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The Clobbering of Fannie and Freddie

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The Fed, Congress, and oversight committees will do near anything to keep the bubble alive.

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The proposal by Ben Bernanke and Congress to up the lending limits on Fannie Mae (FNM) and Freddie Mac (FRE) will not solve a thing if both are capital impaired and cannot make new loans. That seems to be the situation as Freddie Mac Loses $2 Billion and Seeks New Capital:

Freddie Mac, the nation's No. 2 buyer and guarantor of home loans, lost $2 billion in the third quarter and said Tuesday it must raise fresh capital to meet regulatory requirements. Its shares fell more than 26 percent.

The mortgage financier said it is "seriously considering" cutting in half its dividend in the fourth quarter and has hired Goldman Sachs Group Inc. and Lehman Brothers Holdings Inc. as financial advisers to help it examine possible new ways of raising capital in the near future.


My Comment: After listening to its latest conference call I questioned Fannie Mae's cure rates and capitalization in Fannie Mae's Credit Loss: What's The Real Story?

In the call Fannie repeatedly dodged questions over capital concerns. In response, I wrote "Fannie Mae is way undercapitalized and a systemic threat. Oddly enough this was the opinion of the Fed before they abruptly changed their minds in reaction to the credit crunch."

It did not take long to prove that assertion, and so much for the alleged transparency from this Fed.

I expect a disaster in Fannie Mae's next quarterly statement as well.

Freddie Mac said it set aside $1.2 billion in the turbulent July-September period to account for bad home loans, reflecting "the significant deterioration of mortgage credit."


My Comment: It is now clear that Fannie Mae is way too optimistic about what cure rates will be. This will restrict the ability of both Fannie and Freddie to take back more loans as well as issue new loans.

The $2 billion third-quarter loss for McLean, Va.-based Freddie Mac worked out to $3.29 a share, compared with $1.17 a share in the third quarter of 2006.

Freddie Mac's regulatory core capital was estimated to be just $600 million in excess of the 30 percent mandatory target capital surplus directed by the Office of Federal Housing Enterprise Oversight.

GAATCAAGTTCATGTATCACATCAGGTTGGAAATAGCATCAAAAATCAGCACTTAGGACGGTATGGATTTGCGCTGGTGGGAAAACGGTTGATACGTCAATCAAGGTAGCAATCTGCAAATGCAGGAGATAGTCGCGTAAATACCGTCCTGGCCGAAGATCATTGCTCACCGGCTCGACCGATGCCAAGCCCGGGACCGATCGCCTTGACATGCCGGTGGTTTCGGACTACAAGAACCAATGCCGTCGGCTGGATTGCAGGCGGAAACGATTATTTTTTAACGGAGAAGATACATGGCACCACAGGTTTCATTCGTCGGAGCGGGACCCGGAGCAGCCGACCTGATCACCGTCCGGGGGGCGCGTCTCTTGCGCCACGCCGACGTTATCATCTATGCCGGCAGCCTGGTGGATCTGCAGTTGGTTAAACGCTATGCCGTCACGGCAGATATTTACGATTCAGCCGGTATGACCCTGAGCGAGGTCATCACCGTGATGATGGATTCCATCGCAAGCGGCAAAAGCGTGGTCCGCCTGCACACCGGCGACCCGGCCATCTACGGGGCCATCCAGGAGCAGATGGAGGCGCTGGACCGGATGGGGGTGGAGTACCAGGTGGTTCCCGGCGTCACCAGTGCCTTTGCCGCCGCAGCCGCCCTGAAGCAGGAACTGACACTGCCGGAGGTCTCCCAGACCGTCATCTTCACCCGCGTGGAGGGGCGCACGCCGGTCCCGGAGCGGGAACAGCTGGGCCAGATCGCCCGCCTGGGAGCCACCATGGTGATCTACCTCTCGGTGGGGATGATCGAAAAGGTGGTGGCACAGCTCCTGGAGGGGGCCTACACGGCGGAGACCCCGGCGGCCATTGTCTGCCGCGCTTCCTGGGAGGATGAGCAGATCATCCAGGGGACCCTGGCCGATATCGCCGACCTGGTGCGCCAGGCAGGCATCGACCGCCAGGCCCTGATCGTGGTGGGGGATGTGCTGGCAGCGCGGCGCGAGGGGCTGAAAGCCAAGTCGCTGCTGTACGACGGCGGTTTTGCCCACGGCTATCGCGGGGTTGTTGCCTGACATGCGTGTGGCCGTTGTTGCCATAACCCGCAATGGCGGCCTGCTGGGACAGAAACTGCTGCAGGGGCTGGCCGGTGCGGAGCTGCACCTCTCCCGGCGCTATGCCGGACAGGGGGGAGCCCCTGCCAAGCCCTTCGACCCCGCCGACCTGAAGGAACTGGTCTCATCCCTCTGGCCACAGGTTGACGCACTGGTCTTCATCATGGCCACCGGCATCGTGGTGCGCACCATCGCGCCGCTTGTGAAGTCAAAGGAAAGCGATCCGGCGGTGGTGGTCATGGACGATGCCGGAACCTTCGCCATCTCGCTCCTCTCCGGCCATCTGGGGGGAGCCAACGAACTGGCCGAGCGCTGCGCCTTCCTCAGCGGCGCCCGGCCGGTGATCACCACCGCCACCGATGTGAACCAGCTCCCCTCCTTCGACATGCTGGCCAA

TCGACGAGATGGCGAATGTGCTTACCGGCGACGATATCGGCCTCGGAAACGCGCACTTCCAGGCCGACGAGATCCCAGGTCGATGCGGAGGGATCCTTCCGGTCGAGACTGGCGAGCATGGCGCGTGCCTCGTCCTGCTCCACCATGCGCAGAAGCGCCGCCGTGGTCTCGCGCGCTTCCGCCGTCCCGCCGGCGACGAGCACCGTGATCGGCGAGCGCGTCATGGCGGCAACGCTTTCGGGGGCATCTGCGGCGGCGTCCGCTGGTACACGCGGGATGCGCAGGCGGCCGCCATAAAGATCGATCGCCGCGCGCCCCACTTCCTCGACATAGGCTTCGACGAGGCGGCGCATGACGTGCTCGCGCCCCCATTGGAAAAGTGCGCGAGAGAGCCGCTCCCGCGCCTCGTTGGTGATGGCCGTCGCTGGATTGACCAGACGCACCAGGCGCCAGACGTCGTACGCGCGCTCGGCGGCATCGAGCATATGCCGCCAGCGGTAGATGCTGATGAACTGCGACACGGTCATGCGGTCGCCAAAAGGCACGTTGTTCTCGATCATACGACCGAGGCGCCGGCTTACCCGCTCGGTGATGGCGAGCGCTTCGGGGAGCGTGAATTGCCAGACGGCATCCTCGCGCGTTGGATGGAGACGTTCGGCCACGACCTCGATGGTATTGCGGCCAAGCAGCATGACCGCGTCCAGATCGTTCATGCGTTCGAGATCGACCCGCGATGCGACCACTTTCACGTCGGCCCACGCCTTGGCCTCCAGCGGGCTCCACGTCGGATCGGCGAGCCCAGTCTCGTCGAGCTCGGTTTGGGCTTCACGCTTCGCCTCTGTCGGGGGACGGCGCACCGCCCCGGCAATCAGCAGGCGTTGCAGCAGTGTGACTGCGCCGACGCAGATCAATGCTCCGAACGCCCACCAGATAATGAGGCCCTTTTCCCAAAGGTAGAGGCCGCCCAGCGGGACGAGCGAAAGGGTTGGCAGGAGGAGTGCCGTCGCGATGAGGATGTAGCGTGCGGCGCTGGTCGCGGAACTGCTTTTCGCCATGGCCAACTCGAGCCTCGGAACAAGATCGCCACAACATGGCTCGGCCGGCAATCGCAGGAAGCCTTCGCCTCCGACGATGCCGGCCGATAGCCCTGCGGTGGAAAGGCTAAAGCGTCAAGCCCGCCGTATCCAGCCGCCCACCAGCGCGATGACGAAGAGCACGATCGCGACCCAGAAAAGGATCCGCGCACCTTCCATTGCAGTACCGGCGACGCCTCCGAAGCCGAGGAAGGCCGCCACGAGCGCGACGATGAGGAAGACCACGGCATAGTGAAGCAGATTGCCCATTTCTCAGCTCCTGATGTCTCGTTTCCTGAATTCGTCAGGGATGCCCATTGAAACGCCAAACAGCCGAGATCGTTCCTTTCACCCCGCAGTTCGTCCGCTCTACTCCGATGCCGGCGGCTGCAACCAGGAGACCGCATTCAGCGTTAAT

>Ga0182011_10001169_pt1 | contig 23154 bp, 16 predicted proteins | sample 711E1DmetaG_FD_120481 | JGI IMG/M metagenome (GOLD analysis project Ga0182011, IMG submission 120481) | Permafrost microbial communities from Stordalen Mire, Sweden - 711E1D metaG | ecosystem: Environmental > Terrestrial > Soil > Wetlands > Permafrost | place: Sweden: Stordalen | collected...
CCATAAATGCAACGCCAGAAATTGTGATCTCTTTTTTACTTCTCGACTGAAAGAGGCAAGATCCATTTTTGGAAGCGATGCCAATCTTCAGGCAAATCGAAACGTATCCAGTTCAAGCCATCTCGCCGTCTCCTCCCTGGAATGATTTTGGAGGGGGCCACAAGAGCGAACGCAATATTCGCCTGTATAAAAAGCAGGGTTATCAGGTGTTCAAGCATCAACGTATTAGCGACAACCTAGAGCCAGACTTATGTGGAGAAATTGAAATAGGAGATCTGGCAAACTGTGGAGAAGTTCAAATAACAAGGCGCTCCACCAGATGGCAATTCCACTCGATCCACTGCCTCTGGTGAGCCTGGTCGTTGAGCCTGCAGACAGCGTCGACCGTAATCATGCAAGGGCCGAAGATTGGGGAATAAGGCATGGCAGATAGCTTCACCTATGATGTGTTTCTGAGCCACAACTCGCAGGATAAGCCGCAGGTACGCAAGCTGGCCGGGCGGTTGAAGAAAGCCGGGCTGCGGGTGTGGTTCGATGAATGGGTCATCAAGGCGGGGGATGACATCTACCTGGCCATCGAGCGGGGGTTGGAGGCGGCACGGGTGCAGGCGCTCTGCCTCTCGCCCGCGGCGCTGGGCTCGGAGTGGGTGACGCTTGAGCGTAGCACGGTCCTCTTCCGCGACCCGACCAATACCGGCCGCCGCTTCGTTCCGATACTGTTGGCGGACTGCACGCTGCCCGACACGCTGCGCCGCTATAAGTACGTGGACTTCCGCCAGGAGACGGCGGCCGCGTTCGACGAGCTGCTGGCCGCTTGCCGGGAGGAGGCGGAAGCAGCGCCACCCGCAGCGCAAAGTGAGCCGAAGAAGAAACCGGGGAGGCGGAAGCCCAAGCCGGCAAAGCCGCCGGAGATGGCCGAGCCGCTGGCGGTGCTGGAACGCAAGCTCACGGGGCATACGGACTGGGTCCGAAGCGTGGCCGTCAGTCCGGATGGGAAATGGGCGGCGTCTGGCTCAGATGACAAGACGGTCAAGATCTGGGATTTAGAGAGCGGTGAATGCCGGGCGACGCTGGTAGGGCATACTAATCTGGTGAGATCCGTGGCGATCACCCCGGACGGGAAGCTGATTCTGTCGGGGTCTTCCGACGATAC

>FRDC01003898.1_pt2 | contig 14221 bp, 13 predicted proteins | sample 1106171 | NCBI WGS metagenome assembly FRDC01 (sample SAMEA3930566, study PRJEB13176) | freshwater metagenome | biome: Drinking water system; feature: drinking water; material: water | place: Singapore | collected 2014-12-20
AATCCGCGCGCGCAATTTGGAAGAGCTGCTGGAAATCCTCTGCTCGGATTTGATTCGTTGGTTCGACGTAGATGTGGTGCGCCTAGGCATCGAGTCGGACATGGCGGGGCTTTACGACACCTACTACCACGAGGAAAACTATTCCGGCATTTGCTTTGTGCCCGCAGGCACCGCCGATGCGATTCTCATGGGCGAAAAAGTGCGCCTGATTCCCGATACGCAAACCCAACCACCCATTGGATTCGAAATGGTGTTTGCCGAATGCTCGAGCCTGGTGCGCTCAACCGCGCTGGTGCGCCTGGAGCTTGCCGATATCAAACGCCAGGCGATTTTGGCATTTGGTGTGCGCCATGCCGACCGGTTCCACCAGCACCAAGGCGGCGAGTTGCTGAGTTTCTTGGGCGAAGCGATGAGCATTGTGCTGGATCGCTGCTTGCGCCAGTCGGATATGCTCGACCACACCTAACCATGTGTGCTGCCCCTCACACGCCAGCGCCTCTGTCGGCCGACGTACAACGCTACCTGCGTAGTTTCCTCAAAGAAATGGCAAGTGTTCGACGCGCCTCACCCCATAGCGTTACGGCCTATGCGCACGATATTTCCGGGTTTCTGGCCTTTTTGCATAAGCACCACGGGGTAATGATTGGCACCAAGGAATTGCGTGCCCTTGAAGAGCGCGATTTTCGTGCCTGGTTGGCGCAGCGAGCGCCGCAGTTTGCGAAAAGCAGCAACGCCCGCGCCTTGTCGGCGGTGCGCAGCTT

My Comment: In the next bubble blowing gimmick, expect the amount of regulatory capital required to be lowered. The Fed, Congress, and oversight committees will do near anything to keep the bubble alive. However, nothing will work. The system is broke. It's time for a new one.

"We have begun raising prices, tightened our credit standards and enhanced our risk management practices," Piszel said. "We also continue to improve our internal controls."


My Comment: Raising prices huh? We finally have explicit confirmation of what I have been saying for a long time: Mortgage rates are going to disconnect from 10-year treasuries over default concerns. We can now add capital impairment as a reason for further disconnect.

"We were getting thin" in terms of excess capital, and Freddie Mac decided it needed to bolster its capital "to manage through this credit cycle," Piszel said in a telephone interview. That cycle isn't expected to improve until 2009, he said, with home prices projected to register a 5 percent to 6 percent decline nationwide.


My Comment: Notice how 2007 became 2008 became 2009. I expect it will be more like 2012 at the earliest. My reasons were outlined in When Will Housing Bottom? Now we have more reasons to add to the list.


Sympathy Plays

It seems that Countrywide Financial (CFC) is falling in sympathy. Also remember that CEO Angelo Mozilo recently promised Countrywide would make money next year. Fat Chance.

Countrywide Daily Chart

Click to enlarge


Fannie Mae Daily Chart

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Freddie Mac Daily Chart

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Mr. Practical nailed it this morning with his comment: "The clear implication of the Freddie Mac report is that there is no way, even if politicians insist, to expand the balance sheets of the GSEs to help the broad economy 'recover' from the credit slump."

I will add to that by saying both the ability to buy back loans and to raise loan amounts are now officially DOA. Oh, they can raise loan amounts alright, they just won't be able to act on it.

No positions in stocks mentioned.
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